The cylinder is the power-producing element of the steam engine powering a steam locomotive. The cylinder is made pressure-tight with a piston. Cylinders were cast in cast iron and in steel; the cylinder casting includes other features such as mounting feet. The last big American locomotives incorporated the cylinders as part of huge one-piece steel castings that were the main frame of the locomotive. Renewable wearing surfaces were provided by cast-iron bushings; the way the valve controlled the steam entering and leaving the cylinder was known as steam distribution and shown by the shape of the indicator diagram. What happened to the steam inside the cylinder was assessed separately from what happened in the boiler and how much friction the moving machinery had to cope with; this assessment was known as "engine performance" or "cylinder performance". The cylinder performance, together with the boiler and machinery performance, established the efficiency of the complete locomotive; the pressure of the steam in the cylinder was measured as the piston moved and the power moving the piston was calculated and known as cylinder power.
The forces produced in the cylinder moved the train but were damaging to the structure which held the cylinders in place. Bolted joints came loose, cylinder castings and frames cracked and reduced the availability of the locomotive. Cylinders may be arranged in several different ways. On early locomotives, such as Puffing Billy, the cylinders were set vertically and the motion was transmitted through beams, as in a beam engine; the next stage, for example Stephenson's Rocket, was to drive the wheels directly from steeply inclined cylinders placed at the back of the locomotive. Direct drive became the standard arrangement, but the cylinders were moved to the front and placed either horizontal or nearly horizontal; the front-mounted cylinders could be placed either outside. Examples: Inside cylinders, Planet locomotive Outside cylinders, GNR Stirling 4-2-2In the 19th and early 20th centuries, inside cylinders were used in the UK, but outside cylinders were more common in Continental Europe and the United States.
The reason for this difference is unclear. From about 1920, outside cylinders became more common in the UK but many inside-cylinder engines continued to be built. Inside cylinders give a more stable ride with less yaw or "nosing" but access for maintenance is more difficult; some designers used inside cylinders for aesthetic reasons. The demand for more power led to the development of engines with four cylinders. Examples: Three cylinders, SR Class V, LNER Class A4, Merchant Navy class Four Cylinders, LMS Princess Royal Class, LMS Coronation Class, GWR Castle Class On a two-cylinder engine the cranks, whether inside or outside, are set at 90 degrees; as the cylinders are double-acting this gives four impulses per revolution and ensures that there are no dead centres. On a three-cylinder engine, two arrangements are possible: cranks set to give six spaced impulses per revolution – the usual arrangement. If the three cylinder axes are parallel, the cranks will be 120 degrees apart, but if the centre cylinder does not drive the leading driving axle, it will be inclined, the inside crank will be correspondingly shifted from 120 degrees.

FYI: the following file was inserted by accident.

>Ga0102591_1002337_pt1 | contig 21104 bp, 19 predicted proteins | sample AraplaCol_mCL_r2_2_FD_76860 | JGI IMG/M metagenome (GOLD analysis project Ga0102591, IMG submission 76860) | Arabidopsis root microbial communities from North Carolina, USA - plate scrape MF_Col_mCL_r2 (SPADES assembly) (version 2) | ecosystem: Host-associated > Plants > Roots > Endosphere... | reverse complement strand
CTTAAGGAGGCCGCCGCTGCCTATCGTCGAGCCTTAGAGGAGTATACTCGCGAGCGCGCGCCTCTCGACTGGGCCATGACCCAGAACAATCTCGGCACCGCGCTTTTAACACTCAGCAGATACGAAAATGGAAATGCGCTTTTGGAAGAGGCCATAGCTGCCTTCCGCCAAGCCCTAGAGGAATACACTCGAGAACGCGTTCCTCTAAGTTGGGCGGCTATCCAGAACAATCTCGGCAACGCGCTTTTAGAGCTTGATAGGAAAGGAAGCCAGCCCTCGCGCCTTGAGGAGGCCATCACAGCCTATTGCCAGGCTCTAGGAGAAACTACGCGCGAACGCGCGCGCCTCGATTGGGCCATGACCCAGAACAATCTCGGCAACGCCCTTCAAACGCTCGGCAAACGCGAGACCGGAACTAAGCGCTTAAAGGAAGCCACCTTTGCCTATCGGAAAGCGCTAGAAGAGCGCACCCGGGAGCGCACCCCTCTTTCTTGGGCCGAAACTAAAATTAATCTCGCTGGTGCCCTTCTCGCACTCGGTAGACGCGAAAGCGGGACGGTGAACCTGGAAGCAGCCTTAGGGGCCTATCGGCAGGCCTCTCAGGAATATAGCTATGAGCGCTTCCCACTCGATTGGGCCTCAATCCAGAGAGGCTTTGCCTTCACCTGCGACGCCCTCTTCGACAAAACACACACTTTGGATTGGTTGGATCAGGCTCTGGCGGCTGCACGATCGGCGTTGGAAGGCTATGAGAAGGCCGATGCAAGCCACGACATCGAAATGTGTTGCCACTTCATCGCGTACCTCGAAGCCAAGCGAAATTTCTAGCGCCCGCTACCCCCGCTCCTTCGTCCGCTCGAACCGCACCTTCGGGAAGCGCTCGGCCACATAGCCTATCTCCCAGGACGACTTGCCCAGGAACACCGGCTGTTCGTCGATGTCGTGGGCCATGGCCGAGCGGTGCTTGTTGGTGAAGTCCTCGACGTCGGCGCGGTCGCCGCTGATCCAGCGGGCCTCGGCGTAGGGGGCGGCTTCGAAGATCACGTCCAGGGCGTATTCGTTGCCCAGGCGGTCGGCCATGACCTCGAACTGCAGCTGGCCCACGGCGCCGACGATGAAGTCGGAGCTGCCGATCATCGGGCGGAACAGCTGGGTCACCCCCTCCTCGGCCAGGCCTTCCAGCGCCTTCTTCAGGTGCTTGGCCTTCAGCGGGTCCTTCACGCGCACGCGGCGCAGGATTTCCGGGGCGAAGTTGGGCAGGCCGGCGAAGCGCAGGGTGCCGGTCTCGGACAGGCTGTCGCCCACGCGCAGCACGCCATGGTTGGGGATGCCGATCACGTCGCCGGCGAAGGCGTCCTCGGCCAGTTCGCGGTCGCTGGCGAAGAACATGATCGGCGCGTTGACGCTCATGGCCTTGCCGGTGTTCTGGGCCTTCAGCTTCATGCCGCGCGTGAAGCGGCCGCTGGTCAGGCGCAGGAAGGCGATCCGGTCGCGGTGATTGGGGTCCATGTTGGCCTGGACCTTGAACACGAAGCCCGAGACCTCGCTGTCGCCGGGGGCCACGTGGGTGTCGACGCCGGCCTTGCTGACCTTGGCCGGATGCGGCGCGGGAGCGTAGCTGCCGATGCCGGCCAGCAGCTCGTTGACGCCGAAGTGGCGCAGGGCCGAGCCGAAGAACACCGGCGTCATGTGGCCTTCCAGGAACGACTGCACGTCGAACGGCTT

For a given tractive effort and adhesion factor, a three-cylinder locomotive of this design will be less prone to wheelslip when starting than a 2-cylinder locomotive. Outside cranks set at 90 degrees, inside crank set at 135 degrees, giving six unequally spaced impulses per revolution; this arrangement was sometimes used on three-cylinder compound locomotives which used the outside cylinders for starting. This will give evenly spaced exhausts. Two arrangements are possible on a four-cylinder engine: all four cranks set at 90 degrees. With this arrangement the cylinders act in pairs, so there are four impulses per revolution, as with a two-cylinder engine. Most four-cylinder engines are of this type, it is cheaper and simpler to use only one set of valve gear on each side of the locomotive and to operate the second cylinder on that side by means of a rocking shaft from the first cylinder's valve spindle since the required valve events at the second cylinder are a mirror image of the first cylinder.
Pairs of cranks set at 90 degrees with the inside pair set at 45 degrees to the outside pair. This gives eight impulses per revolution, it increases weight and complexity, by requiring four sets of valve gear, but gives smoother torque and reduces the risk of slipping. This was unusual in British practice but was used on the SR Lord Nelson class; such locomotives are distinguished by their exhaust beats, which occur at twice the frequency of a normal 2- or 4-cylinder engine. The valve chests or steam chests which contain the slide valves or piston valves may be located in various positions. If the cylinders are small, the valve chests may be located between the cylinders. For larger cylinders the valve chests are on top of the cylinders but, in early locomotives, they were sometimes underneath the cylinders; the valve chests are on top of the cylinders but, in older locomotives, the valve chests were sometimes located alongside the cylinders and inserted through slots in the frames. This meant that, while the cylinders were outside, the valves were inside a